Q:

What is rheumatoid vasculitis?

A:

Quick Answer

Rheumatoid vasculitis is inflammation in blood vessels caused by rheumatoid arthritis, according to Cleveland Clinic. The inflammation causes weakening in the blood vessels and may cause them to either get larger or narrow. In some cases, the vessels become so narrow that blood flow stops.

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Full Answer

Vasculitis most often affects those who have had severe disease for an extended period of time. A number of swollen and painful joints, rheumatoid nodules and blood with a high concentration of rheumatoid factor also increase the risk of vasculitis, notes Cleveland Clinic. Rheumatoid vasculitis is rare, and effectively treating arthritis is thought to decrease the risk of the complication.

Rheumatoid vasculitis often affects the vessels that carry blood to the skin, nerves and internal organs, says Cleveland Clinic. When the skin is involved, common symptoms include pitting on the fingertips, painful sores or redness around the fingernails. A red rash and skin ulcers sometimes occur when the rheumatoid vasculitis affects larger arteries and veins. Vasculitis affecting the nerves can cause numbness, tingling, loss of sensation and weakness. When the condition affects larger arteries, the patient faces an increased risk of gangrene, stomach pain, heart attack and stroke.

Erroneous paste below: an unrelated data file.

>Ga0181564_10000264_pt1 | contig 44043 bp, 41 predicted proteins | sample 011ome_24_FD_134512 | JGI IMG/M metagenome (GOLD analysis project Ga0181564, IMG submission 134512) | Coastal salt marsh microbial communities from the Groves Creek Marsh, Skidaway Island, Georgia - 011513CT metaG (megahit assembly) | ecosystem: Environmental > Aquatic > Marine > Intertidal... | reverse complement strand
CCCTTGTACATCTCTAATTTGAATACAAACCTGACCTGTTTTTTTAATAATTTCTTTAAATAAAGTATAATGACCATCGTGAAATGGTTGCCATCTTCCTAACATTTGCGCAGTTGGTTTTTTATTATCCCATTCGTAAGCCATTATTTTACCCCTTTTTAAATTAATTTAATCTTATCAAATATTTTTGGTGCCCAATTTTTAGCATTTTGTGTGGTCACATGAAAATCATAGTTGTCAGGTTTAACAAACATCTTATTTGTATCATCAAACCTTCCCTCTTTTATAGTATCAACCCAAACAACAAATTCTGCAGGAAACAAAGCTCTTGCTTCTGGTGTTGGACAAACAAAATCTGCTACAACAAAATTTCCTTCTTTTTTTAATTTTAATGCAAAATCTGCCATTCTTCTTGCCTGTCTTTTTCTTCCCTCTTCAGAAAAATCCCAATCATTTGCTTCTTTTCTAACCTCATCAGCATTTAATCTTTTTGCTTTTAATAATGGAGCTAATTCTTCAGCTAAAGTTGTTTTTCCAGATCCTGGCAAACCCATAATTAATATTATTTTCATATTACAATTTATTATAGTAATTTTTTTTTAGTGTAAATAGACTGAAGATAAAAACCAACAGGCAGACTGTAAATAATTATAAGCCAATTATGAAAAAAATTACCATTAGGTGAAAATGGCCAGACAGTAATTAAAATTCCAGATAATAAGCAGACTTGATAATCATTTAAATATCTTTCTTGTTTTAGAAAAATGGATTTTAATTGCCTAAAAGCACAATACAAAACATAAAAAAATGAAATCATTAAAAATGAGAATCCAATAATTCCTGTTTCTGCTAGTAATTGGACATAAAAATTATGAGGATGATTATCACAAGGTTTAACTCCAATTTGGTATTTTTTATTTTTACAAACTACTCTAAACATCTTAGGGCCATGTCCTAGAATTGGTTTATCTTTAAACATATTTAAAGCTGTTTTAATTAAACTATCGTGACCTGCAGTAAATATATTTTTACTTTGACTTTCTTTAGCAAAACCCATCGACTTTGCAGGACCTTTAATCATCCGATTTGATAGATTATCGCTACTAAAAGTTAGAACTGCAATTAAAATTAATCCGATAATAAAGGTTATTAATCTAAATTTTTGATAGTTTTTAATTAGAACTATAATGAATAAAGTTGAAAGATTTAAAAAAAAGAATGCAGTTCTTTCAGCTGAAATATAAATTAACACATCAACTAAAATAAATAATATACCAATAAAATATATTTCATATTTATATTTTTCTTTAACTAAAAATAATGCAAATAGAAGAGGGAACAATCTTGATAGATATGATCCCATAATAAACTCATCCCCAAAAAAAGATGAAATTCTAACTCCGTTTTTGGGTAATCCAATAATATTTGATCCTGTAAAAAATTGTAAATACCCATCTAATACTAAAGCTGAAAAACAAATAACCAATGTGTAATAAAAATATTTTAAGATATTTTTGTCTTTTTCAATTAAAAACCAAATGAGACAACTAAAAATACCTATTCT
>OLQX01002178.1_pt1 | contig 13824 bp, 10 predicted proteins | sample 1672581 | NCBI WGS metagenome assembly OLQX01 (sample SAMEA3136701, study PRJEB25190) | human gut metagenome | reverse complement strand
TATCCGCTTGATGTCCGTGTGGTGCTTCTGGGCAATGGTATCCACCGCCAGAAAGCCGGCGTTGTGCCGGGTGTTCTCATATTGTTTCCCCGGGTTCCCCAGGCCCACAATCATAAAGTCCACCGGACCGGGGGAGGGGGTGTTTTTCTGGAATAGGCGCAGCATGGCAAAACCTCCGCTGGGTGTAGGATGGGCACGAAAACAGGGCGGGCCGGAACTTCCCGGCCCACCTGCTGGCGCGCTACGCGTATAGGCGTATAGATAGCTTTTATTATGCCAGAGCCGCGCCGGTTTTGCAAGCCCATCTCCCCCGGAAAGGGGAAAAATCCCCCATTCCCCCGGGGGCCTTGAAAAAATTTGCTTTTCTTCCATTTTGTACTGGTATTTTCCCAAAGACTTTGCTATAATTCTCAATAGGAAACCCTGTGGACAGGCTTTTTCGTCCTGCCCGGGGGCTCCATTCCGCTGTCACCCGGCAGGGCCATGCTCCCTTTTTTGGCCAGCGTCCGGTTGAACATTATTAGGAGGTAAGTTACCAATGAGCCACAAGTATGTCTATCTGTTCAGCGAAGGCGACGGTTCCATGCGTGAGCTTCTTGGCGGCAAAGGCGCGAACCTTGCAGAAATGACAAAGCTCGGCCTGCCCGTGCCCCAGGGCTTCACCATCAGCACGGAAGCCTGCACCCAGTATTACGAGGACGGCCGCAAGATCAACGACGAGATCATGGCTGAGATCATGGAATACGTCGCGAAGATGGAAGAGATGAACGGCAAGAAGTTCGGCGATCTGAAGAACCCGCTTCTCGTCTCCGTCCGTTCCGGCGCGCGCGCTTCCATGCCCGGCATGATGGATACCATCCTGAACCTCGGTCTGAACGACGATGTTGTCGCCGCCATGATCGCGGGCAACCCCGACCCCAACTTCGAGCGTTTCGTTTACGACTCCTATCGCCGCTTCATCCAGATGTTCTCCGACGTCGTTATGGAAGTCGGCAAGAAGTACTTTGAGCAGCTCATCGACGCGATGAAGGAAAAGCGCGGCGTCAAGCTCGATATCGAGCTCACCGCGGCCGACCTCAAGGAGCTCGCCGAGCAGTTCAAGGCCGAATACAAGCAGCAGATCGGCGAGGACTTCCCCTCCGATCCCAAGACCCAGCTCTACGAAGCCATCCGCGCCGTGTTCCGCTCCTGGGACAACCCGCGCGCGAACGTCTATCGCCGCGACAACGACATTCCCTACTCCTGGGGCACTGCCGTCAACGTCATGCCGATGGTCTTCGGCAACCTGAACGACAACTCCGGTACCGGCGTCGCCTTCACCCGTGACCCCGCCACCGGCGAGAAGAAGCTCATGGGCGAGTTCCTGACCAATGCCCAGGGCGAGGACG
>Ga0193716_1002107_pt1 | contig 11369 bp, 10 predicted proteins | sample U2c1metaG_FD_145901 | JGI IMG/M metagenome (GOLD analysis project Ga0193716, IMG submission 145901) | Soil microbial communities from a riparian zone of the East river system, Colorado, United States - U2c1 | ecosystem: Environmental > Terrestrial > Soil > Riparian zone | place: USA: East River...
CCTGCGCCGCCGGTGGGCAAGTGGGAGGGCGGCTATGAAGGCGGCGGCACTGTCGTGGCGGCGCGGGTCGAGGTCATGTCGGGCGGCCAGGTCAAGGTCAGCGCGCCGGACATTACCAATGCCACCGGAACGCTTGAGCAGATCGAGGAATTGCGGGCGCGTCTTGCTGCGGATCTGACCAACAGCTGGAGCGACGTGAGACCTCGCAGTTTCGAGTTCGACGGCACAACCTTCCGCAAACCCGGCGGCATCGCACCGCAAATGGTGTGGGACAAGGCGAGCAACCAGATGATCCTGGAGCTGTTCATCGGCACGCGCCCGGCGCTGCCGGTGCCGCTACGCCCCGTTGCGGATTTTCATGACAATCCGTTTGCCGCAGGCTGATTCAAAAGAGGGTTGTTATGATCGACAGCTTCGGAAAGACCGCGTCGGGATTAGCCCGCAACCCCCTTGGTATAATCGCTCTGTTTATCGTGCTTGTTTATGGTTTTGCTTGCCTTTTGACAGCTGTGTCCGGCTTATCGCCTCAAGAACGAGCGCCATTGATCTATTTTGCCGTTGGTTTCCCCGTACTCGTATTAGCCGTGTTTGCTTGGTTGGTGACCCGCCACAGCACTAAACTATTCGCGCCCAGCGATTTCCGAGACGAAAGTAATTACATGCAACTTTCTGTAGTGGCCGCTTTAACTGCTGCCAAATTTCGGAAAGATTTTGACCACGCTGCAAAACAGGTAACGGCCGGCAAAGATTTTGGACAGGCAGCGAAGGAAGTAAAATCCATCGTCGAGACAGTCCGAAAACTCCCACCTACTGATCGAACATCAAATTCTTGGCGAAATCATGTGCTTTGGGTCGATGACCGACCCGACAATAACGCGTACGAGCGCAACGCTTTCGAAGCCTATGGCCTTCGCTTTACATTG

Rheumatoid vasculitis affecting the skin is not generally serious and is often treated with an antibiotic cream and pain relievers, states Cleveland Clinic. Better management of the arthritis may also be part of the treatment plan. Vasculitis affecting nerves and large arteries is a more serious condition and is more difficult to treat.

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